closed out of the traditional Pell Grant with the Selective Service. No GSLs will
program,"'Grotrian said. "The Univer- be processed without proof of
sity is developing alternative sources registration, which means even more
for these students." piling up of applications Nowak said.
The University is considering its own It's going to be insane," she said.
East Quad gets chalk art
Compiled from Associated Press and
United Press International reports
State may settle creationism
controversy out of court
LANSING-A meeting between State School Superintendent Phillip
Runkel and the chief of Jackson County's Western schools yesterday spurred
optimism that Michigan's leading creationism controversy can be resolved
out of court.
Western Superintendent Robert Bass declined to go beyond a terse
statement released through the state Education Department, but a
spokeswoman in his office said officials "expect it to be worked out" without
the state filing suit.
Further meetings are planned.
Runkel's meeting with Bass came one week after release of a state report
concluding that the Western district was improperly teaching
creationism-the Biblical version of the origins of life-as a science.
A panel of state and independent experts who reviewed the "Controversies
in Science" unit of the district's advanced high school science course con-
cluded that it made a "biased presentation toward creationism."
Gorsuch says most of EPA
criticism is 'harassment'
WASHINGTON-The head of the Environmental Protection Agency,
which is being investigated by a half-dozen congressional committees,
yesterday characterized much of the criticism of EPA as "political
Ann Gorsuch, however, told the Senate environmental and public works
committee that the EPA will act "aggressively" to clean up the nation's
worst toxic waste sites.
Gorsuch told a Senate committee that opponents have refused to
acknowledge that the EPA can do anything right and, instead, have fired
barbs to gain publicity themselves.
Noting the.rash of criticism directed at her agency, she said:
"Nobody can be that wrong all that much all the time. Personally, I have
to finally judge that a great deal of it is political harassment.
"You know the old rules," she continued. "You harass, delay, destroy,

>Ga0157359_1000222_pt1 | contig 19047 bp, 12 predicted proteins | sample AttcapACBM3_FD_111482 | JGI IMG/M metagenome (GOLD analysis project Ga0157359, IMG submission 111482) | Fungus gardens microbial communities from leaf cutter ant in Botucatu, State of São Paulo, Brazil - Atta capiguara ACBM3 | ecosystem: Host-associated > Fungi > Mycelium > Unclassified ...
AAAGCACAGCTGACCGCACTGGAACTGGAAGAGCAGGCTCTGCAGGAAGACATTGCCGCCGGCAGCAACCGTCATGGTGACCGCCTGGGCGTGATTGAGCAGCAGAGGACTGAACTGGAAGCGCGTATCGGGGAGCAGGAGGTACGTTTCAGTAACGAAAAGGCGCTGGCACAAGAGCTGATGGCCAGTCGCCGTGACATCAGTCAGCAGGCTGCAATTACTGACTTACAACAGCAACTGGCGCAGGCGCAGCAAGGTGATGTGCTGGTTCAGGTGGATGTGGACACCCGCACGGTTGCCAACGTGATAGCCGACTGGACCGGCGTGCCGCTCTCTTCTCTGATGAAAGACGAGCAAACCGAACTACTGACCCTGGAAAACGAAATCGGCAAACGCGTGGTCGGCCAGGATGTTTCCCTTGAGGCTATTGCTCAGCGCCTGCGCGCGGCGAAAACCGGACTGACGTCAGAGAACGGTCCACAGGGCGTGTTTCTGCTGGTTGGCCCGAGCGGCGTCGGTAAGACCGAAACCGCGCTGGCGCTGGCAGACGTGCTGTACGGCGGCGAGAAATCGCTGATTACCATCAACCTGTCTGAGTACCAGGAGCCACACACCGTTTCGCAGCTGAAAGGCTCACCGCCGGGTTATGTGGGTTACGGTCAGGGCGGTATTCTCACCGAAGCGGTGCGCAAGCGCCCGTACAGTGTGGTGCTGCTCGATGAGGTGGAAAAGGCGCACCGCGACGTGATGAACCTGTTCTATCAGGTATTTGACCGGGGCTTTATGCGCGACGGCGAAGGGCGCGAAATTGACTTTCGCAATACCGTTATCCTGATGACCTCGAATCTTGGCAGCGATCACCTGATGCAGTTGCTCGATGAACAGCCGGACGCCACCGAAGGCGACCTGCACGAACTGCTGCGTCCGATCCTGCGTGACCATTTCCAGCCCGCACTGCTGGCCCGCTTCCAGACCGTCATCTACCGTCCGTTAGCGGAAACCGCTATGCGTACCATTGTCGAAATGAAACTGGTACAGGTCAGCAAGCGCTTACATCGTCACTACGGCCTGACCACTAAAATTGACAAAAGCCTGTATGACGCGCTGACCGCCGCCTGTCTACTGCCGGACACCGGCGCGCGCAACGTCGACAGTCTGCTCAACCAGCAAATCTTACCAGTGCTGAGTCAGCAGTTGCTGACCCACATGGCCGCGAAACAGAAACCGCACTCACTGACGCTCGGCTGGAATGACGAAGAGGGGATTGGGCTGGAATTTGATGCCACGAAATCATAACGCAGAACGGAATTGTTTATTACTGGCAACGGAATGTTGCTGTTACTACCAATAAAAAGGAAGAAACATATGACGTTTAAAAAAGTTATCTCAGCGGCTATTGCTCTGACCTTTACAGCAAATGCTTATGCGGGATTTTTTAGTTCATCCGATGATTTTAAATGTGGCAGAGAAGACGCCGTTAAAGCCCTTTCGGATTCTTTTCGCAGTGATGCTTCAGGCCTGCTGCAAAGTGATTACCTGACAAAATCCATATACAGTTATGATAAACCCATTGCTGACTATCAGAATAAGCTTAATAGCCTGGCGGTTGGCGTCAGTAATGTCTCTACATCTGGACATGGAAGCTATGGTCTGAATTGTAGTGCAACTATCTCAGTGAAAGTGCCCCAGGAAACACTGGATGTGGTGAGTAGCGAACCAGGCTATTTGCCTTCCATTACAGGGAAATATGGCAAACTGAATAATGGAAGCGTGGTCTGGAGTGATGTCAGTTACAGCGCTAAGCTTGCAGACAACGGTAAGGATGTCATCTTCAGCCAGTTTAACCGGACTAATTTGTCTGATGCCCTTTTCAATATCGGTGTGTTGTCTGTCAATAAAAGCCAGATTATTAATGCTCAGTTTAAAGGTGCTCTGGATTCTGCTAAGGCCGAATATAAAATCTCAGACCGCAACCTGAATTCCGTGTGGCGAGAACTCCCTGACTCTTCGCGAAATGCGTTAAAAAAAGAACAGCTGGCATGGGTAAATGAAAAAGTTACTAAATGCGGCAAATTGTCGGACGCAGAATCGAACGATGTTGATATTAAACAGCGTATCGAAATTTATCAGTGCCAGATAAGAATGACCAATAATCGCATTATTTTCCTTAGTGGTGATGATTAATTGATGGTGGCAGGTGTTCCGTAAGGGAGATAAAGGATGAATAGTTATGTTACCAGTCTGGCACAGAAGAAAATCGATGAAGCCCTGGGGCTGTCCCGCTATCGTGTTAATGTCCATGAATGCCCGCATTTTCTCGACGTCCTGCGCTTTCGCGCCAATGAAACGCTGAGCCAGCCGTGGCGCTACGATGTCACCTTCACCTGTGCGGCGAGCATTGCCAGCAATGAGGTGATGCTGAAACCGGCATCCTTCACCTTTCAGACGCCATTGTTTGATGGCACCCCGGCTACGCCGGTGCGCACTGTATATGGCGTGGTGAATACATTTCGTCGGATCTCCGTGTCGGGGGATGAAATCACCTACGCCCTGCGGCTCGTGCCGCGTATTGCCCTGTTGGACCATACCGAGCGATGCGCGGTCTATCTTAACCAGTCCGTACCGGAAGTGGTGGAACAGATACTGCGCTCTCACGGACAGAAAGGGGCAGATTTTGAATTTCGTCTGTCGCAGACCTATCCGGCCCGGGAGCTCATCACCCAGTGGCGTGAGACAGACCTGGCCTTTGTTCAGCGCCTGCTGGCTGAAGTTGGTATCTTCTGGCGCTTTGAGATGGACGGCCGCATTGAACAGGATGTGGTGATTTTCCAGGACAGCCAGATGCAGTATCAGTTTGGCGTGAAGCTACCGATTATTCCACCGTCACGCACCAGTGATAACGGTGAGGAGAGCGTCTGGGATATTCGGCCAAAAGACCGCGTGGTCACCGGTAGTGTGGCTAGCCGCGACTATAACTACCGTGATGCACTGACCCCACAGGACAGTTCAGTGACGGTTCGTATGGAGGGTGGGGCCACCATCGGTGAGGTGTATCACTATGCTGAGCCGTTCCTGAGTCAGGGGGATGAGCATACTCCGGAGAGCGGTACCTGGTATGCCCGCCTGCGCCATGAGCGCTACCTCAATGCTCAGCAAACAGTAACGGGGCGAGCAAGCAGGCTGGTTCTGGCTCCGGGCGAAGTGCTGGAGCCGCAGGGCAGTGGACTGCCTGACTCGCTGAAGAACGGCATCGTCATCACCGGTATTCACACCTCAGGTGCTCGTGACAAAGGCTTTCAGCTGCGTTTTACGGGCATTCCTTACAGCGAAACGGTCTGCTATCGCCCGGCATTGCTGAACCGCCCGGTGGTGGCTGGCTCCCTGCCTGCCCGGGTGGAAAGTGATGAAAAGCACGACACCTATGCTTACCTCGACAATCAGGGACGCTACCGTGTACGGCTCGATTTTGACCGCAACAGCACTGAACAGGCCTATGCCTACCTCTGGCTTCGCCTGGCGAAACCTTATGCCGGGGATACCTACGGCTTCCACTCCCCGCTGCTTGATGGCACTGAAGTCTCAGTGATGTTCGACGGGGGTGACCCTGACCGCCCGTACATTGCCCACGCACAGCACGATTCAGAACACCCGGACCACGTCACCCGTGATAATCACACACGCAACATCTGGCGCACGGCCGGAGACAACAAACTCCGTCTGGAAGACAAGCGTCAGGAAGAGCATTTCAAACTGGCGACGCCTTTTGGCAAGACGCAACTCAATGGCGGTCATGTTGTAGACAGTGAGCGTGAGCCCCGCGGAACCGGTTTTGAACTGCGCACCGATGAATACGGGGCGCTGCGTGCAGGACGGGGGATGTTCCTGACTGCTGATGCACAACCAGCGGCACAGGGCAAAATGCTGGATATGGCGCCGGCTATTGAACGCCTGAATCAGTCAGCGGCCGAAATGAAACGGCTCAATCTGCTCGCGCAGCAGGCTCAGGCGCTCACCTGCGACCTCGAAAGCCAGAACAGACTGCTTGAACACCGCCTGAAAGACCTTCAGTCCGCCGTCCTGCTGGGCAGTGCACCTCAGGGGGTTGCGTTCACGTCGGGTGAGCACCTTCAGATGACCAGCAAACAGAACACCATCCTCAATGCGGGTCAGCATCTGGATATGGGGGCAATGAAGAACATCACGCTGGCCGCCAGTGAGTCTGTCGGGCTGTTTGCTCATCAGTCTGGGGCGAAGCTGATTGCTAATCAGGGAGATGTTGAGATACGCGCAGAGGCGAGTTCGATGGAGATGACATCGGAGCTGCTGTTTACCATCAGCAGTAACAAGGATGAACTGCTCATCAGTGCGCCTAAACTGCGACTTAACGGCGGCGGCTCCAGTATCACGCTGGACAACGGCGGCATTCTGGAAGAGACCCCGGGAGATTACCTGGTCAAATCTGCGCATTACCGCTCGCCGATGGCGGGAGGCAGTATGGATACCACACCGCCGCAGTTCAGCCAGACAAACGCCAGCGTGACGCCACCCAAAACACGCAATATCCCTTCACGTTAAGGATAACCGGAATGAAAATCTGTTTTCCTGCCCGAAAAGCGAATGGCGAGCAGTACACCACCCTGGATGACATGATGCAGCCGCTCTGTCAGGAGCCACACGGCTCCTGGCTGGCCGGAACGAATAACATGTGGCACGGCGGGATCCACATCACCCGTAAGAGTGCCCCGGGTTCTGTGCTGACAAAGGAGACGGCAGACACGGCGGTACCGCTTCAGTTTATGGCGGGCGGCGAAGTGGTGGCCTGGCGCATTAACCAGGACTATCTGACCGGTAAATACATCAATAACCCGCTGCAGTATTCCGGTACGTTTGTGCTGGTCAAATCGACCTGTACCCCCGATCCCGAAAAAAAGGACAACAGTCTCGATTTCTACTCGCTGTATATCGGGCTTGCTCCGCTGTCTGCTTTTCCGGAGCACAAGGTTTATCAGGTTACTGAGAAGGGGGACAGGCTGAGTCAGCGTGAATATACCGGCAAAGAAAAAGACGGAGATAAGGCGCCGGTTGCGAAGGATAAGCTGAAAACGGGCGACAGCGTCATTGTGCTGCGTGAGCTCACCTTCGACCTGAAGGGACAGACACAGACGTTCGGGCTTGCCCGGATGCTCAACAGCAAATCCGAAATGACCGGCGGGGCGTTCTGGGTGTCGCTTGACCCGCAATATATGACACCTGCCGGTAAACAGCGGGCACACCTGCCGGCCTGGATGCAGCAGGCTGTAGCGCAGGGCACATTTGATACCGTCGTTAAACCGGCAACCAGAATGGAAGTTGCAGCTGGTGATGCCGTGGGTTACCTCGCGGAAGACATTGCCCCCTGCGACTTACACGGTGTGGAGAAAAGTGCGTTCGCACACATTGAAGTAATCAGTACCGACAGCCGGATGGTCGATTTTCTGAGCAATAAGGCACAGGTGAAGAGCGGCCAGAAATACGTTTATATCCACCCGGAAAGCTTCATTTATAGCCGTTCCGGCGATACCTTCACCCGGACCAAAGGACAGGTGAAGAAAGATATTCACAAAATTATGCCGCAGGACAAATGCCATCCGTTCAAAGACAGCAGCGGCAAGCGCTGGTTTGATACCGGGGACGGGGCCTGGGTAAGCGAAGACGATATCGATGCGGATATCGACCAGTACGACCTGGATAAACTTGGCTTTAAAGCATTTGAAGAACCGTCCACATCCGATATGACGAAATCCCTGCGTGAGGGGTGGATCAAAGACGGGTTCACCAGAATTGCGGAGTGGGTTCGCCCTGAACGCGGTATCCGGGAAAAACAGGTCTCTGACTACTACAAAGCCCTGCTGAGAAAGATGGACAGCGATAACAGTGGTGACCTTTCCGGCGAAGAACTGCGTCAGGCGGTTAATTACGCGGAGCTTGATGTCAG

and finally stop. The only thing that makes me very upset is that this type of
harassment probably will impede our progress toward our goal, which is
cleaning up America under superfund."
Temperatures shoot up in East
Winter about-faced in the East yesterday with a flow of 50-degree tem-
peratures that shrank mountains of dirty snow dumped by the Blizzard of
'83-but left a commuter's nightmare of slushy, bottlenecked roads.
The mercury soared in eastern cities buried by up to 3 feet of snow in last
weekend's blizzard, blamed for at least 71 deaths. Early afternoon mercury
soared to 51 in Washington, 50 in Baltimore and 41 at Philadelphia. Tem-
peratures near 50 were forecast in New York.
Only about 1,000 miles of Philadelphia's 2,600 miles of streets had been
cleared, with another 800 miles were listed as passable, in an operation that
had already cost the city more than $2.5 million. Philadelphia got more than
21 inches of snow in the blizzard, a record for the city.
By contrast, New York City had cleared practically all of its 6,000 miles of
streets at a cost of about $5 million.
Lucious Riccio, an assistant sanitation commissioner in New York,
calculated that with 20 inches or more of snow falling on the city, about 100
million cubic yards were cleared from the streets.
State prison under lockdown
MARQUETTE-Inmates at Marquette State Prison were under a "partial
lockdown" yesterday because of two disturbances in which four guards were
injured by rebellious inmates.
In the most serious incident, nine dangerous inmates overpowered three
guards in segregated Housing Unit B Monday at the end of a scheduled exer-
Assistant Warden Paul Maynard said the prisoners attacked without war-